Friday, August 28, 2015

Rural residents more likely to die from drowning; few states require youth to learn water safety

Rural residents are three times as likely to die from drowning as their urban counterparts, according to a Canadian study published in 2013 in the International Journal of Aquatic Research and Education, reports Health Day. Researchers from St. Michael's Hospital in Toronto concluded that rural residents are more likely to be around open water and less likely to have taken swimming lessons. (Advocate Messenger photo by Clay Jackson: Swim instructor Emily Anderson helps four-year-old Addison Carr float at the Bunny Davis Recreational Complex in Danville, Ky.)

Despite those numbers—and equally alarming ones that say that drowning is the second leading cause of death for children under 5 and the second leading cause of accident by injury for those under 15—"public health advocates and researchers complain that state and local governments aren’t doing enough to prevent drowning deaths," Michael Ollove reports for Stateline. While the Minnesota Legislature "is studying a proposal that would require that all public school students be given access to free swim lessons," few states have considered similar proposals.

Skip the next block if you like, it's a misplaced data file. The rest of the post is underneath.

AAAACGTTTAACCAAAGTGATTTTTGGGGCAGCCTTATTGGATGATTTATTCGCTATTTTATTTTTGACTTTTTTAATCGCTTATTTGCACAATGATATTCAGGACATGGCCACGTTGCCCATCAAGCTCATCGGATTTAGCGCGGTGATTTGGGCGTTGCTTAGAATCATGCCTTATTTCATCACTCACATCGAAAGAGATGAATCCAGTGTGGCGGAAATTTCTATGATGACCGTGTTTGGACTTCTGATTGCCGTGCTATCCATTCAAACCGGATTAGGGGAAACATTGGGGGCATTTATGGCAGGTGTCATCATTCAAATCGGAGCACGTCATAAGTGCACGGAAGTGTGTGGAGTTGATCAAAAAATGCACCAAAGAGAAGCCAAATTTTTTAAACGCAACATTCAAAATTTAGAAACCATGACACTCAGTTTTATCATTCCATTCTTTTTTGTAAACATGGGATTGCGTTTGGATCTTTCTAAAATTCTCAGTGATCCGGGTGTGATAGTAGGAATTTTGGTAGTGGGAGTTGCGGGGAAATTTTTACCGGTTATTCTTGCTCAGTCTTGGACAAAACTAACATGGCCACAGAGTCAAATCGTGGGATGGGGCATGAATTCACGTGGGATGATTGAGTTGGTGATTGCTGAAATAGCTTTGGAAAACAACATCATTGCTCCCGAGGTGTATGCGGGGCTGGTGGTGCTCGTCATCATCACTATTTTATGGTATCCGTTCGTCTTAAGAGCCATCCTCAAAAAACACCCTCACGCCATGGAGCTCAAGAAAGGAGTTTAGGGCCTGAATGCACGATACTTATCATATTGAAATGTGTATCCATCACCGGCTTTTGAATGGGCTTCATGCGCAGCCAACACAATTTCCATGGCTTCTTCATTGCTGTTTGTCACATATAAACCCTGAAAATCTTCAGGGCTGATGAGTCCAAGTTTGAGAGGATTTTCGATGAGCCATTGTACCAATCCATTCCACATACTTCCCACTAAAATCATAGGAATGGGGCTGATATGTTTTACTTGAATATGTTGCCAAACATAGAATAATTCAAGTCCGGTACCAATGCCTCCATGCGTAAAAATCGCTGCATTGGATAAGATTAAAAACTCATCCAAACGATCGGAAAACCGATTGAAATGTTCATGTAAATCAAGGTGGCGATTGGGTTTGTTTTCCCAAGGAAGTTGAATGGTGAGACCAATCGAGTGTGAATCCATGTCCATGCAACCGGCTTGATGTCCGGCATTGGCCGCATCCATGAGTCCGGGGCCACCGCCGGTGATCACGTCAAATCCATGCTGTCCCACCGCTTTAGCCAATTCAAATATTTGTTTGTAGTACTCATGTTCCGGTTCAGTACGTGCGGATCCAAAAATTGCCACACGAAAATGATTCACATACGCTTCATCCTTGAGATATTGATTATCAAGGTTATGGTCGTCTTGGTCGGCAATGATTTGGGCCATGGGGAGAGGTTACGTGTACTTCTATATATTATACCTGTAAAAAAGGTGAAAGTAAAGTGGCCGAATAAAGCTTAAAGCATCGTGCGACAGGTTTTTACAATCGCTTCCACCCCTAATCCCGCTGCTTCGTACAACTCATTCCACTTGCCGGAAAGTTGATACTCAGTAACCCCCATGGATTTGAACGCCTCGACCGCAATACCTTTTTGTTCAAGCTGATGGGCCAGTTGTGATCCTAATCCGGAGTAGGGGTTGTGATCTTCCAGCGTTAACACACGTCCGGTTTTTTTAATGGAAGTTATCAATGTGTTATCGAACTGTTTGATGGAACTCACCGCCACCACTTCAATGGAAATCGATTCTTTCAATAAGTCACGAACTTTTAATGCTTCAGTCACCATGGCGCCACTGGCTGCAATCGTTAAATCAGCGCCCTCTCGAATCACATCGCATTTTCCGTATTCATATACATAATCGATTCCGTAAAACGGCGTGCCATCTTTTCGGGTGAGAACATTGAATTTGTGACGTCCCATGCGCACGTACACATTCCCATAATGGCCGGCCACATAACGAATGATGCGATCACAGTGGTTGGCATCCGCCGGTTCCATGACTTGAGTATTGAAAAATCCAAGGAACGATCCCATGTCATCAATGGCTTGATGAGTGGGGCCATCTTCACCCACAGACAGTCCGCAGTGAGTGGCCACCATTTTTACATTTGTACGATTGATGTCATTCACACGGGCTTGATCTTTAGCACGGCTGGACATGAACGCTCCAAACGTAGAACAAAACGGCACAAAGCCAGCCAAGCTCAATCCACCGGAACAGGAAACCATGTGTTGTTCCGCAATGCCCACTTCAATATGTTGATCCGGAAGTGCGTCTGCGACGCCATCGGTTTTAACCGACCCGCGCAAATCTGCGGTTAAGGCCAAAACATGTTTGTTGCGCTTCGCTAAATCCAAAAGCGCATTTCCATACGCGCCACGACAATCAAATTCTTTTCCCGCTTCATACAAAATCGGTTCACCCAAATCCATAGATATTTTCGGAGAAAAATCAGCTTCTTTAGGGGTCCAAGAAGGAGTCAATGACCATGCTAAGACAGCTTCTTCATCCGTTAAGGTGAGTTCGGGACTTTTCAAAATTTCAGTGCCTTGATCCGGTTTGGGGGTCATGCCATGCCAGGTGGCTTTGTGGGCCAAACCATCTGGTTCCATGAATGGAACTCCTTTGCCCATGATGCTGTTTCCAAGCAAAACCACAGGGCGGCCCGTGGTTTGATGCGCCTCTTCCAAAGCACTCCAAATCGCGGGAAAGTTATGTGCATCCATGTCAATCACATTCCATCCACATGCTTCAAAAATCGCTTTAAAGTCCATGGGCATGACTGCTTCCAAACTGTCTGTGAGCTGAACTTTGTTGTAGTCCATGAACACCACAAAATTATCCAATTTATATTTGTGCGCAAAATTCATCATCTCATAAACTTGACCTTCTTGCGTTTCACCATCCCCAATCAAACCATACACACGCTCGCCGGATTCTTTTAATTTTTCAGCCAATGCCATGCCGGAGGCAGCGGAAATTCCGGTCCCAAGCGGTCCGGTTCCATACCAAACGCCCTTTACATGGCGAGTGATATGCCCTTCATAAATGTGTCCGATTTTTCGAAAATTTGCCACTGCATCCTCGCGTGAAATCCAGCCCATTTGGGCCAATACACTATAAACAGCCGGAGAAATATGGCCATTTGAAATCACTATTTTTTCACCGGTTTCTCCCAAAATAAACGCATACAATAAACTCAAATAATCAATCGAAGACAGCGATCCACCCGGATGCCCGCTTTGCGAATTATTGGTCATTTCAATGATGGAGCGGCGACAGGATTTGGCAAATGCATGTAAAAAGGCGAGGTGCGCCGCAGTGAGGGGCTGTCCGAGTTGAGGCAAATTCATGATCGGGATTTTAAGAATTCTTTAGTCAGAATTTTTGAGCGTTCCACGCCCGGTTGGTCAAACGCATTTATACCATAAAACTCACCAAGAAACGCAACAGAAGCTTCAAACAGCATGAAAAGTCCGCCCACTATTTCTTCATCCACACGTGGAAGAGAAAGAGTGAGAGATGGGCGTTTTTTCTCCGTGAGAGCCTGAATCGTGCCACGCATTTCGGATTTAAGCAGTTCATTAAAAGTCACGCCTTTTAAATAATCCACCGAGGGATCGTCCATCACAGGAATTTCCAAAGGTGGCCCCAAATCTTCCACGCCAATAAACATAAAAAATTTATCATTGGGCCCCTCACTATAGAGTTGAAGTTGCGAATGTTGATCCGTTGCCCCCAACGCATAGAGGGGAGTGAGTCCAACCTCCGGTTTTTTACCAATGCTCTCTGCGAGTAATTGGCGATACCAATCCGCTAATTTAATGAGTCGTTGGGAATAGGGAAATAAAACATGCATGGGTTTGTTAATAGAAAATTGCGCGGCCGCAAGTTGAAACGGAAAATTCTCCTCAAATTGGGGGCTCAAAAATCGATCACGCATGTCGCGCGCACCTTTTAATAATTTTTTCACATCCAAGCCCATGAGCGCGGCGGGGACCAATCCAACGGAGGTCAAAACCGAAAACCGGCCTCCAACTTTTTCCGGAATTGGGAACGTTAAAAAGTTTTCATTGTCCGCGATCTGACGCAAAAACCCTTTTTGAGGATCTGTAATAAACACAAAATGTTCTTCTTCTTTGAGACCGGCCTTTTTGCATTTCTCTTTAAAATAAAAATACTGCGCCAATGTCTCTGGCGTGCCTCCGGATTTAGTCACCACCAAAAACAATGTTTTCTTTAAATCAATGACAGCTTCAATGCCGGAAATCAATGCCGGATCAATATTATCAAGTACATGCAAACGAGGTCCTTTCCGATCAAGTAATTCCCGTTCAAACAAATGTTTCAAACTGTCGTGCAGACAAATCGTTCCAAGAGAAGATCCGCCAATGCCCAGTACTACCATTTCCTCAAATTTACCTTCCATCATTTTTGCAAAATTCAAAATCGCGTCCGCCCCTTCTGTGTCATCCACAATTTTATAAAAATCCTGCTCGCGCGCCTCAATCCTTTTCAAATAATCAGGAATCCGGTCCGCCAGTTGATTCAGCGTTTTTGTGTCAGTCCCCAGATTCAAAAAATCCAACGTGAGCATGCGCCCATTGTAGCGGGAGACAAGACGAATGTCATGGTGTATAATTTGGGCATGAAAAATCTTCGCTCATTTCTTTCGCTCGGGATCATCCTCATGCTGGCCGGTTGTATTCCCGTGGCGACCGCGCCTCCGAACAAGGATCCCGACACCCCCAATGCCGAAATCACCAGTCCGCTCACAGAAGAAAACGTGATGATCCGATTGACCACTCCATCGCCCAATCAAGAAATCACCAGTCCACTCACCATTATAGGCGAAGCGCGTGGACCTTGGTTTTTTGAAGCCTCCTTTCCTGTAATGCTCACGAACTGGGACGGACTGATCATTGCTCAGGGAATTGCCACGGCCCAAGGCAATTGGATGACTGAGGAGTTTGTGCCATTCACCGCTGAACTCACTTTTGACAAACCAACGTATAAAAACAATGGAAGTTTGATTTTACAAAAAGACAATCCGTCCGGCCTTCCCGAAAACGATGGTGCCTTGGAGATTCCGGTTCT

"Critics say most states don’t have sufficient laws or don’t enforce laws that could lessen the chances of drowning, such as requirements for fencing around private pools and the presence of trained lifeguards," Ollove writes. "And, they say, too little is being done to make sure that children have swim lessons and water safety skills."

The Centers for Disease Control and Prevention reports "that 3,391 people died by accidental drowning in the U.S. in 2013, about the norm in the years since 2000," Ollove writes. "Of the 2013 drownings, 625 were children under 15 . . . Injury and swimming experts such as the Red Cross say the best way to reduce the risk of drowning is by making sure that people know how to swim, although exactly how that can be accomplished for all is elusive."

One state that has taken the initiative to educate youngsters about safety is Washington, where most drownings occur in lakes, rivers and the ocean, not swimming pools, Ollove writes. The state "requires that all children under 13 wear a U.S. Coast Guard-approved life preserver in any boat that isn’t anchored and is less than 19 feet in length. The law also requires that all water skiers wear life jackets." According to the Red Cross, 80 percent of the nation's 418 reported boat-related drownings involved victims not wearing life preservers.

"Washington state also launched the nation’s first life preserver loaner program in the early 1990s, making life preservers available for borrowing at 180 sites," Ollove write. "The idea has taken off, and, according to the Sea Tow Foundation for Boating Safety and Education, by 2013, at least 44 state agencies or boating safety organizations had life jacket loan programs at nearly 2,000 lakes, rivers and beaches across the U.S." (Read more)

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